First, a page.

Sudan: Security forces struggle as LRA attacks escalate
|Publisher||Integrated Regional Information Networks (IRIN)|
|Publication Date||14 September 2009|
|Cite as||Integrated Regional Information Networks (IRIN), Sudan: Security forces struggle as LRA attacks escalate, 14 September 2009, available at: http://www.refworld.org/docid/4ab892241a.html [accessed 19 December 2014]|
|Disclaimer||This is not a UNHCR publication. UNHCR is not responsible for, nor does it necessarily endorse, its content. Any views expressed are solely those of the author or publisher and do not necessarily reflect those of UNHCR, the United Nations or its Member States.|
YAMBIO, 14 September 2009 (IRIN) - Attacks attributed to Ugandan-led rebels of the Lord's Resistance Army (LRA) have killed at least 188 civilians and displaced 68,000 in Southern Sudan since January 2009, with 137 abductions also reported, according to the UN.
"Many innocent people are losing their lives every week, and the United Nations is very concerned about the killing, abduction, maiming and displacement of innocent civilians," said Ameerah Haq, the UN humanitarian coordinator for Sudan.
In Sudan, Western Equatoria State has been hardest hit by the recent upsurge in attacks blamed on the LRA, which have also taken place in several regions in neighbouring Democratic Republic of the Congo (DRC) and the Central African Republic (CAR).
"During the last six weeks alone, 11 incidents of LRA attacks have been reported, seven of them in the first week of September," Haq told reporters on 11 September during a visit to Yambio, the state capital of Western Equatoria.
In Nairobi, Justin Labeja, the head of the LRA's peace negotiating team, questioned the authorship of the attacks.
"It is very unfair because nobody can come up with clear concrete evidence. Who can say this is the LRA of [leader Joseph] Kony who is doing this?" he said.
What the "real LRA" is any more is hard to pin down. When it emerged in northern Uganda in the late 1980s the LRA was made up almost exclusively of people from the region's Acholi community, fighting perceived marginalization. The LRA now includes nationals from Sudan, the DRC and CAR - many as a result of recruitment-by-abduction. In Southern Sudan "LRA" has been used as a catch-all label for any armed group which attacks civilians.
However, those displaced by the latest attacks reported tactics which bore the hallmarks of the LRA, including grotesque killings and targeting church congregations.
Combating the small groups of guerrillas - experienced in jungle warfare and able to slip across international frontiers with apparent ease - has become a hard task.
"There is not much coming from the [Sudanese] state, they are not able to provide the security that they [people] need," said the UN's Haq. "While the humanitarian community is providing food and other non-food items, the food itself is becoming a magnet for LRA attacks? The answer to that is really how we can provide security around a perimeter."
Extra troops from the south's military, the Sudanese People's Liberation Army (SPLA), have been sent to the region, according to spokesman Maj-Gen Kuol Diem Kuol.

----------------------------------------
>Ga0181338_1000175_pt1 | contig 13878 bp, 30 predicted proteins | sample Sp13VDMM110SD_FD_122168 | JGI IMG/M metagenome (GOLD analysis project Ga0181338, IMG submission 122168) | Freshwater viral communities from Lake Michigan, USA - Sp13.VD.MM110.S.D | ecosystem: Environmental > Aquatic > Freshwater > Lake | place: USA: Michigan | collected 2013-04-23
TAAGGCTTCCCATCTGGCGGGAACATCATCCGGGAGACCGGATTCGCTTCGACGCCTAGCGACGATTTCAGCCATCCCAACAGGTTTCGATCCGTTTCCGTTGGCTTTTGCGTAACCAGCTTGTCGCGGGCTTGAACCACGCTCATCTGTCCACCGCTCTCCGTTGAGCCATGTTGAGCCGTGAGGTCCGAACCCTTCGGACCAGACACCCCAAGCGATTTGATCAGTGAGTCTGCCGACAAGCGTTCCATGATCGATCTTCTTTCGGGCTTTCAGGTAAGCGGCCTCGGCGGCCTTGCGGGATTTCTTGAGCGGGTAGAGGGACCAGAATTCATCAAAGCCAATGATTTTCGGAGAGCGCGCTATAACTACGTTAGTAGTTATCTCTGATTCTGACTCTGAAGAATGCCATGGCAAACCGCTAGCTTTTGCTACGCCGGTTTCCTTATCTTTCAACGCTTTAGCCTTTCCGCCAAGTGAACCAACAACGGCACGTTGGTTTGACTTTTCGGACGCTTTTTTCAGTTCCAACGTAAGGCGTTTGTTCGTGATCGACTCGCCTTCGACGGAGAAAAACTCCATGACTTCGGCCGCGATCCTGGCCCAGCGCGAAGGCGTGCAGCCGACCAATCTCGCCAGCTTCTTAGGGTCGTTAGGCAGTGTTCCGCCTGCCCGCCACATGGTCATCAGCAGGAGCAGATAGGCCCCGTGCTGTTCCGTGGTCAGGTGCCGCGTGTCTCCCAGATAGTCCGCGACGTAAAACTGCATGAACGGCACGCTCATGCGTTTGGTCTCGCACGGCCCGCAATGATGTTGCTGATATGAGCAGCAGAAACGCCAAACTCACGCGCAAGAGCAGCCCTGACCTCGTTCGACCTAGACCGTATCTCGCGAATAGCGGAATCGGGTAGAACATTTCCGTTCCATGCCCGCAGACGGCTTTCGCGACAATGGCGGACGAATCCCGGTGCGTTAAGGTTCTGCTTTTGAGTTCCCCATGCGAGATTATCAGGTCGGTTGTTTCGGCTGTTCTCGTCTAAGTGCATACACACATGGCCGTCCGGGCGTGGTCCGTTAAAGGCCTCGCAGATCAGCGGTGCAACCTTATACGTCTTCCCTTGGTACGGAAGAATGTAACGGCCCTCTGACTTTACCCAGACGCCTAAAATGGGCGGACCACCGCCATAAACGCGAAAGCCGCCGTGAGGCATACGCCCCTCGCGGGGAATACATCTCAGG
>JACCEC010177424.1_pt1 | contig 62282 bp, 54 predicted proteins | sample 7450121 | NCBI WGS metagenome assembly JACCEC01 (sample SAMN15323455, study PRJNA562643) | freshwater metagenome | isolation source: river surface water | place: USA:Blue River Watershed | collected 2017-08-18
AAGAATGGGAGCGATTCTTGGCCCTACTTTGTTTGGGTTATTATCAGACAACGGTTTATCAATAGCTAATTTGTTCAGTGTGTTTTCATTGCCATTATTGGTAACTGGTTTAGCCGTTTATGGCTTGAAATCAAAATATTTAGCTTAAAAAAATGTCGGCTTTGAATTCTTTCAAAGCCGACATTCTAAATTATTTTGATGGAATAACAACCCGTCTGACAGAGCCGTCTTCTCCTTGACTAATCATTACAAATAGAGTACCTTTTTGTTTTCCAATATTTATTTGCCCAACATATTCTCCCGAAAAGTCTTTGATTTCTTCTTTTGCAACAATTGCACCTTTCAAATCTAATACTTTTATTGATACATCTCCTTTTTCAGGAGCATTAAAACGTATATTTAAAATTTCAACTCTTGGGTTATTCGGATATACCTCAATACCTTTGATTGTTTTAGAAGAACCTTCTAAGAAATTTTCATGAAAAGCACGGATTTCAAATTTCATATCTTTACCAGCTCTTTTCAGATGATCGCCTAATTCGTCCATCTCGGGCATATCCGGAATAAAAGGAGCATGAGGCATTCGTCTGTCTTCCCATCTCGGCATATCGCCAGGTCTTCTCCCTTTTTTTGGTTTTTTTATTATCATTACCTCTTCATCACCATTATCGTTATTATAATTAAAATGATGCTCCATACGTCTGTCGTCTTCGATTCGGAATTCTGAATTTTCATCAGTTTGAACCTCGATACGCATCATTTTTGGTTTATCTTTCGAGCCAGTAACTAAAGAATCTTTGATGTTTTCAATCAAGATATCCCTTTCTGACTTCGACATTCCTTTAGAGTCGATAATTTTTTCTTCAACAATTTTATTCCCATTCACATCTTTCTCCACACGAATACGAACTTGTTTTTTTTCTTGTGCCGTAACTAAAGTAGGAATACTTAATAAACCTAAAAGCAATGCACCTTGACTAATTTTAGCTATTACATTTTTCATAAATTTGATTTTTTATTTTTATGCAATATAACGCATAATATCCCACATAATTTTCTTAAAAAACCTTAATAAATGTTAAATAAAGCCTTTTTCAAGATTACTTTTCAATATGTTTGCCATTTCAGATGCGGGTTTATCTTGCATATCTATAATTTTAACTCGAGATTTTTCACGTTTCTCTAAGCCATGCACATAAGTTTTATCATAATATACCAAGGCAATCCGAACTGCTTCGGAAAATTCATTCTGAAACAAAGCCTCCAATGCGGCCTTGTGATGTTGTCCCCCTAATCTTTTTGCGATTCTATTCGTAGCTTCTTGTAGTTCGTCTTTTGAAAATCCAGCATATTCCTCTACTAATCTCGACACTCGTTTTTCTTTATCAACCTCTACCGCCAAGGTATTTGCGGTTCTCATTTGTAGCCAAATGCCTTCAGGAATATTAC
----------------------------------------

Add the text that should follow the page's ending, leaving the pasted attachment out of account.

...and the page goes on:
"We are working hard and doing all we can to ensure the safety of ci vilians in the region," he explained.
The main military force are Ugandan troops, whose soldiers have established camps in Sudan to try and hunt down the now mobile LRA units in Southern Sudan, DRC and CAR.
The UN peacekeeping mission in Sudan (UNMIS) has just 200 blue helmets based in the sprawling region of Western Equatoria.
Officials said the force has been stretched by a string of recent violent inter-ethnic clashes elsewhere in Southern Sudan.
Its mandate, one official added, needed to be beefed up by the UN Security Council to allow active military engagement against the LRA.
"We need an integrated approach to really provide security to these people, [and] that will require the support of the UN and UNMIS," said Jemma Nunu Kumba, the governor of Western Equatoria.
"UNMIS needs to get involved just like MONUC [the UN peacekeeping mission] in Congo [DRC], to be able to repulse the rebels when they are attacking the civilians," he added.
Those displaced by the LRA say more effort is needed, not simply to hunt the rebels, but to provide security that would allow people to return to their homes.
"The LRA have killed our people, and they took two of my children," said Karina Zeferino, who fled after attacks in August on her hometown of Ezo, close to Sudan's border with CAR.
She trekked the 155km to Yambio town with her remaining young daughter.
After the attacks, peacekeepers airlifted UN staff and aid workers from Ezo by helicopter, shutting down international humanitarian work in that area.
"People are suffering, but we cannot go home because the LRA will attack again," added Zeferino, holding her child tightly to her side. "There is no help for us there, so that is why we have come to Yambio, but it is hard here too."
"The LRA will remain a problem and we will be unable to go home until pressure is really put on them by all sides," said Gaaniko Bate, a leader of the ever-growing Makpandu camp in Southern Sudan, which hosts some 2,530 refugees from DRC.
"These people will not be easily stopped," he added.